Academic journal article The Catholic Historical Review

Envisioning Christ on the Cross: Ireland and the Early Medieval West

Academic journal article The Catholic Historical Review

Envisioning Christ on the Cross: Ireland and the Early Medieval West

Article excerpt

Envisioning Christ on the Cross: Ireland and the Early Medieval West. Edited by Juliet Mullins, Jenifer Ni Ghrádaigh, and Richard Hawtree. (Dublin: Four Courts Press; distrib. ISBS, Portland, OR. 2013. Pp. xiv, 370. $74.50. ISBN 9781-84682-387-0.)

The cross has long been the prime symbol of Christianity; yet this was not always so. Early Christians, especially during persecution, generally favored cryptic symbols such as the anchor, the dove, the chrismon or chi-rho, and the fish-the ichthys symbol, created by combining the Greek letters IX0YS in a backronym/acrostic that translates as "Jesus Christ, Son of God, Savior." With Constantine's vision of the cross and his mother's amateur archaeological discovery of its burial place, the instrument of torture became (as the Dream of the Rood so movingly relates) the crux gemmata-bejeweled symbol of salvation.

Crucifixion iconography does occur in early Christian art, including the earliest dated illuminated manuscript, the Syriac Rabbula Gospels of 586, but its rise in popularity stems from the Monothelete controversy, which caused schisms in the Christian Orient and spread to the West, contributing to Pope Gregory the Great's decision to help evangelize the Anglo-Saxons and to subsequent attempts to draw the British and Columban churches into the international Orthodoxy of Chalcedon. The Synod of Whitby (664), with its focus upon the dating of Easter, was not merely an Insular affair but also part of international church politics. The Sixth Ecumenical Council, held in Constantinople in 681 (and preceded by the council in Hatfield in 679), proclaimed that the divine and human wills were united in Christ who, being incorruptible, never conflicted with the divine will, his incorruptibility stemming from his conception from the Virgin by the Holy Spirit. Iconographies of the Virgin and of the cross, symbolizing the key moments of conception, redemption, and integration of the wills, thereafter assumed wider popularity in Eastern art, rapidly pervading the West.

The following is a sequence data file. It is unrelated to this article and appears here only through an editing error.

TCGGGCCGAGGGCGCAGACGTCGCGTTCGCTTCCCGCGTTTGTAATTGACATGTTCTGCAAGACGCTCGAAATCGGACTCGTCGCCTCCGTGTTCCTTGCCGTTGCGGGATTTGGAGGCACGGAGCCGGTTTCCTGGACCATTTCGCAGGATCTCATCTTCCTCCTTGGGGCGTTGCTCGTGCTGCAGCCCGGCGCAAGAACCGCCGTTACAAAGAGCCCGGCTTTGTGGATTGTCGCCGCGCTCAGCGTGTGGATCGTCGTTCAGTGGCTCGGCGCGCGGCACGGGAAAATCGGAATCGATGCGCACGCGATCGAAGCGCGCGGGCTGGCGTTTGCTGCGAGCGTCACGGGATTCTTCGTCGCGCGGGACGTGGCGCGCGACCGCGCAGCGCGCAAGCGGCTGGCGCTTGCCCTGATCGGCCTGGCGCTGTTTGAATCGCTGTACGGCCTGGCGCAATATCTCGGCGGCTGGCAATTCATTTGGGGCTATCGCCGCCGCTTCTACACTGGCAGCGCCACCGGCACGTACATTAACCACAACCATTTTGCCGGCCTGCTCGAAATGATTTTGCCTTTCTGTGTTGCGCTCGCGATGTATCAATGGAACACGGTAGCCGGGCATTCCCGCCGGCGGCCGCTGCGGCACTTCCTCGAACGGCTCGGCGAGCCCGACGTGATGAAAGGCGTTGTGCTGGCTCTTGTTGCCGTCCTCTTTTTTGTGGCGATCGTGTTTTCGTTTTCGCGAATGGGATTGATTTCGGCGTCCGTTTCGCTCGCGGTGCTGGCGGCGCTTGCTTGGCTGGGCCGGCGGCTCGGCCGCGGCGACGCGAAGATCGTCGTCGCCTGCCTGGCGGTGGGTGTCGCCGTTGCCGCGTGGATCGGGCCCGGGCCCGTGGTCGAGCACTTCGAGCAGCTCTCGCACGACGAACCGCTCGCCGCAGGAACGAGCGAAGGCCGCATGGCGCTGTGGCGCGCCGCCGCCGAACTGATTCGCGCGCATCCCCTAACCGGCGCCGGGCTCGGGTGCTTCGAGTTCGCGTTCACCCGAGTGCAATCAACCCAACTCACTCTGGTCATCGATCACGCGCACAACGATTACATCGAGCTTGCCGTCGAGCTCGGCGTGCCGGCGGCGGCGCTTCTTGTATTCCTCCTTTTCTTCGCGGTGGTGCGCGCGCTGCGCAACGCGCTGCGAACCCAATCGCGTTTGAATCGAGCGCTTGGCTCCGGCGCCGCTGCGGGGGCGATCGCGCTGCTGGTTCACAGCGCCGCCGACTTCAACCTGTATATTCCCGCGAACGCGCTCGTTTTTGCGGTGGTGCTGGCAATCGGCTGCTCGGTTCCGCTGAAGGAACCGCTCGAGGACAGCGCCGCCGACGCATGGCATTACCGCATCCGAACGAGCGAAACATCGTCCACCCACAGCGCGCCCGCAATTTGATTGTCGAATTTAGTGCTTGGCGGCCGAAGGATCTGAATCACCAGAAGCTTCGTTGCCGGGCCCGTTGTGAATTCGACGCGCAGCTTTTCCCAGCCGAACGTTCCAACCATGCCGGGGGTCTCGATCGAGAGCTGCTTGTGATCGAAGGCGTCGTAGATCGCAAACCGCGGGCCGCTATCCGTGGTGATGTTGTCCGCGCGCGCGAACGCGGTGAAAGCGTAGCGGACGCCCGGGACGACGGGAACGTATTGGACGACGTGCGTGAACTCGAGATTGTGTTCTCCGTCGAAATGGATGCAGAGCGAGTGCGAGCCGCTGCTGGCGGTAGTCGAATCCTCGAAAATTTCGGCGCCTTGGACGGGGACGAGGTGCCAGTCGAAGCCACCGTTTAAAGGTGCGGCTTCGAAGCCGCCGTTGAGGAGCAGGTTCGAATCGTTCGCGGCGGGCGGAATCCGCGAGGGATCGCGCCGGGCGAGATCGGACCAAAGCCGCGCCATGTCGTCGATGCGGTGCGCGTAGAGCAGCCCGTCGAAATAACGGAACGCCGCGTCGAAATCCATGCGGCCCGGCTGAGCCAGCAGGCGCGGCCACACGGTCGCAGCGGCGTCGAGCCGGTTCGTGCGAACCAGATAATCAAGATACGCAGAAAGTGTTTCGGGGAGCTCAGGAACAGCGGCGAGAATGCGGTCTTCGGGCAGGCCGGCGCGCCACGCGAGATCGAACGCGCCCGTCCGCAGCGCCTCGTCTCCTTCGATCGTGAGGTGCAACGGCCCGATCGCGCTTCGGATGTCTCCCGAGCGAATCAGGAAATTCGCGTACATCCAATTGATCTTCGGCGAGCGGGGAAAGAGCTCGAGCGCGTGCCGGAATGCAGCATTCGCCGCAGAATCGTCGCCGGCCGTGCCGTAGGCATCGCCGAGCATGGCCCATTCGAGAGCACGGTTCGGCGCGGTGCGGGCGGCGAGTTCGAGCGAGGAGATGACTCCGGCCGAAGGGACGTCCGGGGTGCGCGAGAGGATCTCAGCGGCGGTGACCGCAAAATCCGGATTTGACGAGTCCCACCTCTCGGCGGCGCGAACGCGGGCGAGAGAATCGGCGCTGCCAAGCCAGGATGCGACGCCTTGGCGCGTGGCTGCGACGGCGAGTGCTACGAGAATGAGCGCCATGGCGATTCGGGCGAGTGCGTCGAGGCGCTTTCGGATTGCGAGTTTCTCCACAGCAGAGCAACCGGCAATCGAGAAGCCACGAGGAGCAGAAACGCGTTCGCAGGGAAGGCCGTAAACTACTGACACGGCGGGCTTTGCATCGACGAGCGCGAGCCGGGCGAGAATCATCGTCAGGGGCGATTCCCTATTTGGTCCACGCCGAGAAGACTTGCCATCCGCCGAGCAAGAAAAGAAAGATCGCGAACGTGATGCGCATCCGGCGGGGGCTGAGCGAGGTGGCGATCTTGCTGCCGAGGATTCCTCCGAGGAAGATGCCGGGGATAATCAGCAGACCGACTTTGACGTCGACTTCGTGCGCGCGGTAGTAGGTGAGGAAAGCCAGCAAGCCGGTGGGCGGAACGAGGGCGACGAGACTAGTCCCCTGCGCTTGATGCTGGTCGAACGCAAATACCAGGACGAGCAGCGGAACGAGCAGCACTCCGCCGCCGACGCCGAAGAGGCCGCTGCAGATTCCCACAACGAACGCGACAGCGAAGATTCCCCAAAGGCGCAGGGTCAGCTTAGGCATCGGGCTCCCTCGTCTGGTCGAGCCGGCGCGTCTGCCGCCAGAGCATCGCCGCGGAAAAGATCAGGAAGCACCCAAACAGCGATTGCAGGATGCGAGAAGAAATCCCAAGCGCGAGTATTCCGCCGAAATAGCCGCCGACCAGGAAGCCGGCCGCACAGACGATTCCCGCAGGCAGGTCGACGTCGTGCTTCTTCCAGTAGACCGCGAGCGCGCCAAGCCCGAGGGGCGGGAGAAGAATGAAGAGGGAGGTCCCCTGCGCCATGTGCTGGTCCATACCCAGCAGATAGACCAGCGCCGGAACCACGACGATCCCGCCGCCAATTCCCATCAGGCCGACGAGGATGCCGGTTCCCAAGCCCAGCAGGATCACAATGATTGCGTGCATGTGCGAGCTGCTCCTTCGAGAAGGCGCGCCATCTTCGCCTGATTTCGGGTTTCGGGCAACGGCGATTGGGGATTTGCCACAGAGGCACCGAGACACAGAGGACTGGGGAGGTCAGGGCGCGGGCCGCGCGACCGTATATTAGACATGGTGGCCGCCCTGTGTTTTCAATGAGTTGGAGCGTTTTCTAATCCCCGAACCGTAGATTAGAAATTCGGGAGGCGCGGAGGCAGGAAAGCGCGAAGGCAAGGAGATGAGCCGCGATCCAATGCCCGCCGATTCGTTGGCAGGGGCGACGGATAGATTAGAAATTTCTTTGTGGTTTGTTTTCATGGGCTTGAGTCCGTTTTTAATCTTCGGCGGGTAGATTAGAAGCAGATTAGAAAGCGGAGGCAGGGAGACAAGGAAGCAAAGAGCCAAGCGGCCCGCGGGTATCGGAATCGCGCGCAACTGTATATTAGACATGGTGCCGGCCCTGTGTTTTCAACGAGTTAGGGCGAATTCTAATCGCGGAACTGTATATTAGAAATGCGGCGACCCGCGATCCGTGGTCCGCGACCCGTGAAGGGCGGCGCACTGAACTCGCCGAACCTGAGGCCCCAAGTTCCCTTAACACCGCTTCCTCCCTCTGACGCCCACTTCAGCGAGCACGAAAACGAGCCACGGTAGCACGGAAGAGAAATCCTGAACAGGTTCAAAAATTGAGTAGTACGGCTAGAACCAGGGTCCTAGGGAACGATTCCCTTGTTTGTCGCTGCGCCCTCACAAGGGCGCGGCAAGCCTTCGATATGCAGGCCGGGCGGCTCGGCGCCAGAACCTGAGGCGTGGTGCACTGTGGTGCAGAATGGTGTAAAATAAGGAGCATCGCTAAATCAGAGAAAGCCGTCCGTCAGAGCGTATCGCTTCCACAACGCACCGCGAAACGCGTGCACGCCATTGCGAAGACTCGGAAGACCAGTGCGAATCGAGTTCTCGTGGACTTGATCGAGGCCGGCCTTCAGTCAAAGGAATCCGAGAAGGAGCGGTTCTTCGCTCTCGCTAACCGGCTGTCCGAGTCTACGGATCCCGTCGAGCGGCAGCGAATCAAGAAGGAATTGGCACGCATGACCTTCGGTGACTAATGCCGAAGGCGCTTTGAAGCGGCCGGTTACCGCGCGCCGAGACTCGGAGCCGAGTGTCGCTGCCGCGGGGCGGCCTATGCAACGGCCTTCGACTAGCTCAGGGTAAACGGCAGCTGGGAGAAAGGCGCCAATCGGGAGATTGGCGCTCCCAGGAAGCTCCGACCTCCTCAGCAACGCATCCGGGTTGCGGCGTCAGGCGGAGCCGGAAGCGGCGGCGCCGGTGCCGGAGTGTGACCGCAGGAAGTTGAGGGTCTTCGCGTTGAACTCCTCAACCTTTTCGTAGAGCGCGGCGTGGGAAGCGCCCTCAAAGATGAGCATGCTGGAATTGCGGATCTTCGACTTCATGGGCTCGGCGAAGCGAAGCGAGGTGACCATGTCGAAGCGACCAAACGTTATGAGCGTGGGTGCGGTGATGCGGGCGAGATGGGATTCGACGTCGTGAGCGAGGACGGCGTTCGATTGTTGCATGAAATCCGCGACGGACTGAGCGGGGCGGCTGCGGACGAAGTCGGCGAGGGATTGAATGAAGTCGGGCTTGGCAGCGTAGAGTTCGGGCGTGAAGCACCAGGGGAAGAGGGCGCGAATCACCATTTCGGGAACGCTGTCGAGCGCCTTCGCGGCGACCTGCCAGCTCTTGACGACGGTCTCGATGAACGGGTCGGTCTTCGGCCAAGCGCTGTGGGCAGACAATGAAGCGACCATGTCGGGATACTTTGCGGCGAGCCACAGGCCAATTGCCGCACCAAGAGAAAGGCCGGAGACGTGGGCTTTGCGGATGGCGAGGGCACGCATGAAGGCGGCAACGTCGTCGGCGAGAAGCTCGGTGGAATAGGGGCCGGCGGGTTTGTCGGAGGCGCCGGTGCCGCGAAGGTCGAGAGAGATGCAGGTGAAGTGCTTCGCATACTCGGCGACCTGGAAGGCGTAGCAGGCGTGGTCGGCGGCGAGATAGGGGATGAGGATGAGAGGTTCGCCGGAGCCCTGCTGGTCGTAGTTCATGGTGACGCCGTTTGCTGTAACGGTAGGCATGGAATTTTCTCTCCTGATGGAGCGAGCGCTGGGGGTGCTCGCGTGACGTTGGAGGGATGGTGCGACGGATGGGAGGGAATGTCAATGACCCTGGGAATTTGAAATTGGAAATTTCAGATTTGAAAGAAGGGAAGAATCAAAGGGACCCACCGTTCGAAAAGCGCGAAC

There has been much recent scholarship on the subject and the editors of the volume under review have done a fine job in assembling contributions that range across Europe from fifth-century Rome to twelfth-century Parma. As the volume's title indicates, its primary purpose is to situate the contribution of early-medieval Ireland in establishing the iconic status of the cross and in exploring its spiritual, exegetical, liturgical, and aesthetic potential. …

Search by... Author
Show... All Results Primary Sources Peer-reviewed

Oops!

An unknown error has occurred. Please click the button below to reload the page. If the problem persists, please try again in a little while.